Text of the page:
secondary structure and the hydropathlc profile of human PrP. By the analysis
of these structural parameters, the 11 kDa amylold protein purified from GSS
198 was divided mto four peptides, corresponding to restdues 57-64,89-l 06,
106-126, and 127-147 of the ammo acid sequence deduced from human PrP
cDNA. PrP 57-64 (I.e., the octapeptide repeat) and PrP 89-106 (i.e., the
N-terminal region of PrP 27-30) are hydrophilic, whereas PrP 106-126 and
PrP 127-147 contain a sequence of hydrophobic amino acids flanked by
hydrophlhc residues. Scrambled sequences of these peptldes were also used
for the study.
Stepwise solid-phase peptide synthesiswas carried out on a 430A synthesizer
(Applied Blosystems) using 9-fluorenyl-methoxycarbonyl as the protective
group for aminic residues, and N-hydroxybenzotriazole, O-benzotnazol- 1-yl-
278 Taghavim et al.
N,N,Nâ€™,Nâ€™-tetramethyluronium hexafluorophosphate, and N,Nâ€™-dtcyclohexyl-
carbodnmtde as activators of carboxyhc residues. The pepttdes were purified
by reverse-phase HPLC. Identtty and purtty of all pepttdes were determmed by
ammo acid analysts using a Beckman (Fullerton, CA) 6300 analyzer and ammo
actd sequencing by automated Edman degradation.
5 5.2 Morphology and Staining Properties of Peptde Assemblies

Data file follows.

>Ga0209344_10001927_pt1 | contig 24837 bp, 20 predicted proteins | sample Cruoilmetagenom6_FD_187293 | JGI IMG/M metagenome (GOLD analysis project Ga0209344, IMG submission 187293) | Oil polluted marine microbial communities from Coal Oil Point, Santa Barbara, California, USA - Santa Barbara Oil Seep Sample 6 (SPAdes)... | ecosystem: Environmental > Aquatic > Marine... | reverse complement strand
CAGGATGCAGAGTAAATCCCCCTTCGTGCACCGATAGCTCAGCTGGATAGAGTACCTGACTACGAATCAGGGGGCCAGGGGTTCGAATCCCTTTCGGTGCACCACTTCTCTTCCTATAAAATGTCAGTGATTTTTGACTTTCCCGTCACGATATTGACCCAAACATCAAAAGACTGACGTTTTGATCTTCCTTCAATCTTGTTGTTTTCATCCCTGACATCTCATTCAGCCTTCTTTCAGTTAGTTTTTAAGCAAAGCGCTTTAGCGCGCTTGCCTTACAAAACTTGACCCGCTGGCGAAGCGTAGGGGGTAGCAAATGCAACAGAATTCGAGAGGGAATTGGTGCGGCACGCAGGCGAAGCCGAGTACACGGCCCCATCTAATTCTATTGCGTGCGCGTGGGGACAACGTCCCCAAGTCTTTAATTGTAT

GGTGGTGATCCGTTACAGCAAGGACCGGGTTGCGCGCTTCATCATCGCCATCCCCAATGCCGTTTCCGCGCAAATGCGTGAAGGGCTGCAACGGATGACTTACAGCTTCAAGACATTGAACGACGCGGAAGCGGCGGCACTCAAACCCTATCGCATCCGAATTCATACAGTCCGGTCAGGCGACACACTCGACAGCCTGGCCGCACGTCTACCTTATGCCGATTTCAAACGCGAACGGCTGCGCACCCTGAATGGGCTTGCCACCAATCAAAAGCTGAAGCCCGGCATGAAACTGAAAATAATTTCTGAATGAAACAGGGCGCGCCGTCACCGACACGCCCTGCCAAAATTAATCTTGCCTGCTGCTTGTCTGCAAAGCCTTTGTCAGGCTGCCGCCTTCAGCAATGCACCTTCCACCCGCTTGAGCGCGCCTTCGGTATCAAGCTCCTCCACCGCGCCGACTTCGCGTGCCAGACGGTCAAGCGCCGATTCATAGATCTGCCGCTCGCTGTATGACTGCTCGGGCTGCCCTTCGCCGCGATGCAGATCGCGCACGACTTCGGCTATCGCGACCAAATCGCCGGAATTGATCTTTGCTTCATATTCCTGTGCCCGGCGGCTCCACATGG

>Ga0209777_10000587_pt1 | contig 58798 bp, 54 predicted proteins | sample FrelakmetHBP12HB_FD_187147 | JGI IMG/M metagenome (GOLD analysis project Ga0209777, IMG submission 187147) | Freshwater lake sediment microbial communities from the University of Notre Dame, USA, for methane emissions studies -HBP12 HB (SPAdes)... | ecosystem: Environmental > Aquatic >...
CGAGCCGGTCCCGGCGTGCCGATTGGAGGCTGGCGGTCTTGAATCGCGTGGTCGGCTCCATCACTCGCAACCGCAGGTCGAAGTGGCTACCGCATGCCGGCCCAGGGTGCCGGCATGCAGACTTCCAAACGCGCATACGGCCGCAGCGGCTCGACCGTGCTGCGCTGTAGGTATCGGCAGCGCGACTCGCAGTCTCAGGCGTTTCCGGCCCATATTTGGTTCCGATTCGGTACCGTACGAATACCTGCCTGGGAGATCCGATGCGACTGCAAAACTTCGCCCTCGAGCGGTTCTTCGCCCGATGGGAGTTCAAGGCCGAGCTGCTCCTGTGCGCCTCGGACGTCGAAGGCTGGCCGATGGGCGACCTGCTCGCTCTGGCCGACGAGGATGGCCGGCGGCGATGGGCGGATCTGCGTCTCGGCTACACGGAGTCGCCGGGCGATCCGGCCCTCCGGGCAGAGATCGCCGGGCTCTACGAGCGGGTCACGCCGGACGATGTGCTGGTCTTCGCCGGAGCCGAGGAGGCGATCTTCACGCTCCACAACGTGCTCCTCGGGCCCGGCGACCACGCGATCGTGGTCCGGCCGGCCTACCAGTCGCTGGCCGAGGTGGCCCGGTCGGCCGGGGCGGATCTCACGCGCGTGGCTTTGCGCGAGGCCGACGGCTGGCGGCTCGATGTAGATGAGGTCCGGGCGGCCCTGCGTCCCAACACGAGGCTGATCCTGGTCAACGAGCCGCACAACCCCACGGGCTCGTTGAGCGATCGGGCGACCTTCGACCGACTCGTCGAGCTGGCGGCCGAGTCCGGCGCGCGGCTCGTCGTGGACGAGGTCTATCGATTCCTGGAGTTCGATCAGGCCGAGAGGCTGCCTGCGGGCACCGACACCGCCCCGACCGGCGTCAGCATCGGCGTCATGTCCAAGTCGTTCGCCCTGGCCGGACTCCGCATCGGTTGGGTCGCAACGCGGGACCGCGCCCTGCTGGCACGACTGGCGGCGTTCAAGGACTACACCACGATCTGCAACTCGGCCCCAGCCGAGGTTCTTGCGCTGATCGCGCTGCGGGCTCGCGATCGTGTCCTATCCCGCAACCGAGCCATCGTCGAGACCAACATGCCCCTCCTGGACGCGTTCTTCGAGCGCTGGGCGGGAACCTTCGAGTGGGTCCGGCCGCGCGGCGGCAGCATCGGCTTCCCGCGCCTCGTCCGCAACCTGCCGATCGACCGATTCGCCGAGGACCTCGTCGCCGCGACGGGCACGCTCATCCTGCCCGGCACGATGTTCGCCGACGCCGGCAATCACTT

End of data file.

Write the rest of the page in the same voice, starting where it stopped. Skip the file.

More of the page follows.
To overcome solubthty problems, all pepttdes were dtssolved m 30% fornnc
acid or m the a-hehx stabihzmg solvent 1,1,1,3,3,3-hexafluoro-2-propanol at
a concentratton of 0.5, 1,2.5,5, and 10 mg/mL. The solutions were dialyzed at
room temperature for 24 h against delomzed water or phosphate-buffered
salme, pH 7.4. For light mtcroscopy, 50 pL of each suspension were an dried
on gelatin-coated shdes, stained with 0.2% Congo red m 80% ethanol saturated
with NaCl, and examined under polarized light, or treated with 1% aqueous
thtoflavme S and observed with fluorescent light (excttatton filter 4 1O-490 nm,
barrier filter 520 nm). For electron mtcroscopy, 5 c(L of each suspension were
applied to formvar-coated nickel grids, negatively stained with 5% uranyl ace-
tate, and observed m a Philips EM 410 at 80 kV
5 5.3 X-Ray Diffract/on Analysis
X-ray dtffraction was performed on pepttdes that proved to be fibrtllogemc
at electron mtcroscopy exammation. Peptldes were analyzed as a lyophthzed
powder, allowed to sediment by slow dehydration after suspension m distilled
water, or solubthzed m either 30% formic acid or 1,l 91 3 33 73-hexafluoro-2-
propanol prior to placement mto 0.8-mm diameter sthcomzed Lmdeman glass
capillary tubes. Dtffractton patterns were obtained after exposure to mckel-
filtered CuKa radiation from a sealed X-ray tube generator source operated at
40 kV, 16 mA, with exposure times of l-2 h. Spacings were measured directly
on CEA Reflex 25 X-ray films, using a specimen-to-film distance of 7.5 cm